Who Are The Real Leaders?

Group theory has two main sources of direction in groups. One is leader-led, where the leader provides context and gives direction then the group works on how to implement that. The second source of direction is group-centred, where the group warm-up comes out and significantly shapes the direction.

When the two warmups clash and one or other side becomes intractable, mutiny or rebellion as in industrial action or leader-staff divisions result. When leaders accept the emerging direction of the group, and continue the conversation, engagement and participation occur. The experience of the second is unnerving for both leaders and participants. This is collaboration and requires trust, candour, abilities to listen and to be thoughtful, to mutually shape direction.

Trust is required by leaders to believe the shared agenda has emerged in the moment and in response to informal conversations usually over significant periods, rather than being politically motivated.

Group members trust the process they are in, ambiguous as it is. Their candour and good relationships relate to a shared productive future. This moves progress towards the outcome that both they and the formal leaders want.

Each person in the group is leading, contributing, and shaping the future.

A group I worked with this month was invited by their leaders to consider a refreshed operating model going forward and how former time-consuming overlaps would be managed.

The group was highly able and willing to do this, but their warm-up was not the operating model and what went where. They wanted to discuss how to build for the future, how they wanted to work together, the new behaviours they would need to make this happen, and what they would stop doing. On hearing this, their leaders realized while they were aligned, their group’s thinking had expanded. Their teams wanted to influence the direction and to have the mandate to do so.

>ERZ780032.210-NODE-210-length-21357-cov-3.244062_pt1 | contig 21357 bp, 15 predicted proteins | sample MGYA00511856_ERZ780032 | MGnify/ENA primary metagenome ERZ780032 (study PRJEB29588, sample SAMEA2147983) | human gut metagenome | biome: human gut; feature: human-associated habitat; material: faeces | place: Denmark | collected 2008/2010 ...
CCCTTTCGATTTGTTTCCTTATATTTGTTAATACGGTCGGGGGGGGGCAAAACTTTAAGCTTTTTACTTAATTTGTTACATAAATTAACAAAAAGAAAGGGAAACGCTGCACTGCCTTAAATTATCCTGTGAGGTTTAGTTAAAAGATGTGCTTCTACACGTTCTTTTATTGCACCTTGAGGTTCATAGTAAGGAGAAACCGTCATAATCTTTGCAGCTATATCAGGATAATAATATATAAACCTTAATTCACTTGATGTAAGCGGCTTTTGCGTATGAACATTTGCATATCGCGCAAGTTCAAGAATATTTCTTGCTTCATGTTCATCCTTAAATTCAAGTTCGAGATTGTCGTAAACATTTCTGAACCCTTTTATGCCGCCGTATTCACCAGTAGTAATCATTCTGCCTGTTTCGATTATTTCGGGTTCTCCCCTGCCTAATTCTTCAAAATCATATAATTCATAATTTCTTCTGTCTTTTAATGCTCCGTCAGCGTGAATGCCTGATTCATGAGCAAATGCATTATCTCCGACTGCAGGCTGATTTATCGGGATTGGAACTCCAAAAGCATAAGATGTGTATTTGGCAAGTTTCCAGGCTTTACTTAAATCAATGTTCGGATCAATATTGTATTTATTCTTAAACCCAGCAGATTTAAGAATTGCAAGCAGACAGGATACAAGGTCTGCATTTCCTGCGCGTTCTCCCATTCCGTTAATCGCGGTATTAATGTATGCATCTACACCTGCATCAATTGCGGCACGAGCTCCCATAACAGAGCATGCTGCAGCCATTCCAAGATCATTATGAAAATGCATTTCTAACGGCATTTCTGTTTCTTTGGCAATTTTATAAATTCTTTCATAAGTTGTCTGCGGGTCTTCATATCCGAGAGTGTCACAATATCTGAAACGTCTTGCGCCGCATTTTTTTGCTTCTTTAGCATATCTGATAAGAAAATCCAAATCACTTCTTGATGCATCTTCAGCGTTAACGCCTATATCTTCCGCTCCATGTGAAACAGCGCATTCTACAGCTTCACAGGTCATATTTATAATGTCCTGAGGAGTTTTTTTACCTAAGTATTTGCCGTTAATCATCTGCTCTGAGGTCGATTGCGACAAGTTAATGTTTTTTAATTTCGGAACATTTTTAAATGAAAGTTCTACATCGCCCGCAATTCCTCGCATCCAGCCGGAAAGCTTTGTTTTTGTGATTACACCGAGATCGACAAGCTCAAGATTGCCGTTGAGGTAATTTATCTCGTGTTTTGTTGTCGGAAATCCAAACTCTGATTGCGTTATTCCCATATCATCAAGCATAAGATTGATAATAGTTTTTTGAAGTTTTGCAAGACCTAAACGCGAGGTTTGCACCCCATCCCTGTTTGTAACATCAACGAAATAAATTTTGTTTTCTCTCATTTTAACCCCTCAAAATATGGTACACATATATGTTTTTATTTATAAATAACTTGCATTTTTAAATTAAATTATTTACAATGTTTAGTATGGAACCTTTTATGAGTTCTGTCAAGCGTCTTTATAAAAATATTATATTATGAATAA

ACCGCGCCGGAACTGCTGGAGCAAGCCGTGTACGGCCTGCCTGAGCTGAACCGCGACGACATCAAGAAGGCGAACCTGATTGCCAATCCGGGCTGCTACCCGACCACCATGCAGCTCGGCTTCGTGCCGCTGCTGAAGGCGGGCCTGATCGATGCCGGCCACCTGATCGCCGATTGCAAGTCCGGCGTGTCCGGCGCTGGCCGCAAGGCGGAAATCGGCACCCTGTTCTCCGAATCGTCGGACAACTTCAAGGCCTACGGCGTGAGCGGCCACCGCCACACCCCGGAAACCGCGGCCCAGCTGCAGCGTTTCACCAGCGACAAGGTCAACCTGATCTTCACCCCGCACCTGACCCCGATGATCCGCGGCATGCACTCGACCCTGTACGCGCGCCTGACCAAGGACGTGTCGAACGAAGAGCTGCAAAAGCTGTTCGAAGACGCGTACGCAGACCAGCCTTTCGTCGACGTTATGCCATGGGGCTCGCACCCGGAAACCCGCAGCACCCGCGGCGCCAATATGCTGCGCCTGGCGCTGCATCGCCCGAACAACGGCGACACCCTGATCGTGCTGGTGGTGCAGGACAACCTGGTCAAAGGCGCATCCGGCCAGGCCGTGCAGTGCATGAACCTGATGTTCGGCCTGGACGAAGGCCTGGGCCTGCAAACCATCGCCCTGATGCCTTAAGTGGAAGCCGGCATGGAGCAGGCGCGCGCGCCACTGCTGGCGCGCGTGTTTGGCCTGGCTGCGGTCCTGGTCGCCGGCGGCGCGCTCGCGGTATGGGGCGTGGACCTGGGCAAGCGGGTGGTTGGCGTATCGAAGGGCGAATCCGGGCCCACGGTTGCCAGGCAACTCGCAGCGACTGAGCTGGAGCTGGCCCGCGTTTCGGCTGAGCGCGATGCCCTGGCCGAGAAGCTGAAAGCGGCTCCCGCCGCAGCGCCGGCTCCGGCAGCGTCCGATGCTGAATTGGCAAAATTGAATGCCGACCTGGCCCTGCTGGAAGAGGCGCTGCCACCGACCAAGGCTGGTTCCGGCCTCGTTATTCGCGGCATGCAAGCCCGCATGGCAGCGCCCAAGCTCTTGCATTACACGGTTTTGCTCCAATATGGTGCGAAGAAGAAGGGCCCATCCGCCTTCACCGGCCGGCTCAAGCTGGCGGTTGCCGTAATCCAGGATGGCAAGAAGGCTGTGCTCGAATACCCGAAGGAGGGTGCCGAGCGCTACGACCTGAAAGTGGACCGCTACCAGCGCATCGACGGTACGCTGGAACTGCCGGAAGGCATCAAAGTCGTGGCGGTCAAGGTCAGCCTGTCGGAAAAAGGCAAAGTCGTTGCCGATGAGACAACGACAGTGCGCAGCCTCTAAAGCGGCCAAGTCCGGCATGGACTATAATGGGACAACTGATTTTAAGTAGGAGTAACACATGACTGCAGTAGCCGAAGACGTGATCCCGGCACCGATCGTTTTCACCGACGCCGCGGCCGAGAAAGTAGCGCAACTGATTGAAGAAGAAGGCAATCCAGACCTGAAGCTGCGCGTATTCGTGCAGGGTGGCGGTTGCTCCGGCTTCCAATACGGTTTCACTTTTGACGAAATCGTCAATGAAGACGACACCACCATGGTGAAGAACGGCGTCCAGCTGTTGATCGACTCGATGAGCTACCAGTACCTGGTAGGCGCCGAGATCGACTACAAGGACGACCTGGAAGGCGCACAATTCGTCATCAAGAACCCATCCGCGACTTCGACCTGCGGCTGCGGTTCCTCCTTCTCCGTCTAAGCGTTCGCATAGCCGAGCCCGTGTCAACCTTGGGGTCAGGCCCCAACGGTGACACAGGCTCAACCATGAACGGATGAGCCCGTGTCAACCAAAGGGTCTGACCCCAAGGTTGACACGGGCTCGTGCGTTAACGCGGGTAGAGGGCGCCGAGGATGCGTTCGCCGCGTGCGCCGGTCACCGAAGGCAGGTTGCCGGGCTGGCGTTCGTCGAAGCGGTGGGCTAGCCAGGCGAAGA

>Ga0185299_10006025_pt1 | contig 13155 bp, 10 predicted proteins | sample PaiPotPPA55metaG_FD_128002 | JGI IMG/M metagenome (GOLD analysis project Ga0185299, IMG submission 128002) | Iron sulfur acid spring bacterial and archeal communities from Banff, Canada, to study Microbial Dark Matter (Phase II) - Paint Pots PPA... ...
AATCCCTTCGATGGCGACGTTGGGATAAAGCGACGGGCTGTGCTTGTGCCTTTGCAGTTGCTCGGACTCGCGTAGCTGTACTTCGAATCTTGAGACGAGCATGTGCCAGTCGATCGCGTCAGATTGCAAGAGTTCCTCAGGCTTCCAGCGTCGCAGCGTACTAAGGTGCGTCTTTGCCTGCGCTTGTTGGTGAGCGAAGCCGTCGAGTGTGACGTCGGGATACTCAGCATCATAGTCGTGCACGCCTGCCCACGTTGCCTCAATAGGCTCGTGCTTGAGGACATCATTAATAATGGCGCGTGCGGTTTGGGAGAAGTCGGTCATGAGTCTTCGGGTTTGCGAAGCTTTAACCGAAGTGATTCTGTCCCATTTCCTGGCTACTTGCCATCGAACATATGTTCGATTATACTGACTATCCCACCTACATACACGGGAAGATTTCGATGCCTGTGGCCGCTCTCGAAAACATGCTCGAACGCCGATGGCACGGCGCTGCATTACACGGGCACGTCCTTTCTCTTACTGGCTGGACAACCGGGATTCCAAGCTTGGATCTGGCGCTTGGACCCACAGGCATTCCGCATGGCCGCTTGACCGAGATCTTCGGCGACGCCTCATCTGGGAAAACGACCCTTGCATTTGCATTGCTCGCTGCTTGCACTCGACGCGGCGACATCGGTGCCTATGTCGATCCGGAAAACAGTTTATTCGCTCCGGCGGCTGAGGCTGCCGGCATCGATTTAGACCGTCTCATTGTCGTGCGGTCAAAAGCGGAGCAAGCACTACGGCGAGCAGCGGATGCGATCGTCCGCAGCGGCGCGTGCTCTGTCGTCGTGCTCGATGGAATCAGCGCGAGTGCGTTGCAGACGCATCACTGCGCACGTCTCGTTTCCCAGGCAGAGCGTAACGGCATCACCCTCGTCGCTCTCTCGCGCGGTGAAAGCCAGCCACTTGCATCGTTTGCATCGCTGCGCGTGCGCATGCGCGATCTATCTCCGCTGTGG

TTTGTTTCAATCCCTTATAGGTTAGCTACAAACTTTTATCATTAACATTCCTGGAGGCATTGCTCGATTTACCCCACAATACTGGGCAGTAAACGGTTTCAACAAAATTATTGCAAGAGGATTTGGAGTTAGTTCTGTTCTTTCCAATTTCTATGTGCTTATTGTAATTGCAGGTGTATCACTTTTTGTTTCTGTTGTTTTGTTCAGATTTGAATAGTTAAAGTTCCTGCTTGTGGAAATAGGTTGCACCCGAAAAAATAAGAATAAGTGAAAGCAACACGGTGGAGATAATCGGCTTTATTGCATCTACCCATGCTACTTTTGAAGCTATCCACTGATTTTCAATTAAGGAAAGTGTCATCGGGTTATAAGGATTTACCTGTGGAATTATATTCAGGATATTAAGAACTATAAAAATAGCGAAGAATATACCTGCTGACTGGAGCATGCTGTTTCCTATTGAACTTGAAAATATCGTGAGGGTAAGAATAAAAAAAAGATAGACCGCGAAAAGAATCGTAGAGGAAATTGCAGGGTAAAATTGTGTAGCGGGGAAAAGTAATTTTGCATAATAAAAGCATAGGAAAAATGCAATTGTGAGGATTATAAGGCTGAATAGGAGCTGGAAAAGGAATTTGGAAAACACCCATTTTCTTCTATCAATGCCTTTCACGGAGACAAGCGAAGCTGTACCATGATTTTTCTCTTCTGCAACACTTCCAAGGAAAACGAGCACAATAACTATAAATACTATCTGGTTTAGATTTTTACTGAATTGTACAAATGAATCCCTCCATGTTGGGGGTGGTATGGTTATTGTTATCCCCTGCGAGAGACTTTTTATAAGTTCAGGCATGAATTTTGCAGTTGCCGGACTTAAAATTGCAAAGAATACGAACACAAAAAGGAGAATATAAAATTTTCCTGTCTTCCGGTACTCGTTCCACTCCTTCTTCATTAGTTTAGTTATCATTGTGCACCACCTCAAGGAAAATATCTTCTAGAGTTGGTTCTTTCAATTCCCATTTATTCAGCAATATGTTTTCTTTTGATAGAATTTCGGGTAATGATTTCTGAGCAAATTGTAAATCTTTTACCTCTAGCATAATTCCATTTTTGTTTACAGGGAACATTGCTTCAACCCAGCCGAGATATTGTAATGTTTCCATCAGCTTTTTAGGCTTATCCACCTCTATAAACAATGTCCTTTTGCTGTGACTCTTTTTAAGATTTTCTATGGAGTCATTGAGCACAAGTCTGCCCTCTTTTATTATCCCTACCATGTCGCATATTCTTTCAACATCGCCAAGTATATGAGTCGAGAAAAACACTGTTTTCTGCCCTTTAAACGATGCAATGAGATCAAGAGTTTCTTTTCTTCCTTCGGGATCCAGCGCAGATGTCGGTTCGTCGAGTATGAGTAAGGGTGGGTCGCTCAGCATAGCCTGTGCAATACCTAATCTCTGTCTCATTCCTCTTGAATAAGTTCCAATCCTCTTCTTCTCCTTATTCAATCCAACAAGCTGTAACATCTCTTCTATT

Specific capacities helped this group’s conversations:

  • Imagining a future and pragmatic next steps
  • Good relationships with one another and their leaders
  • Bringing elephants into the room and increasing understanding of what was important to one another
  • Being bold with what they thought and wanting to achieve a shared vision
  • Having divergent perspectives and continuing to relate well with one another

We fall into a trap to think that leaders are those in positions of authority. Leadership can come from anyone in a group who provides direction and enhances cohesion rather than difference.

How well does your leadership approach encourage leadership and influence from others? What might you do to create environments where others flourish in contributing ideas and direction in the groups you lead?

Diana Jones ©

Return to Archive >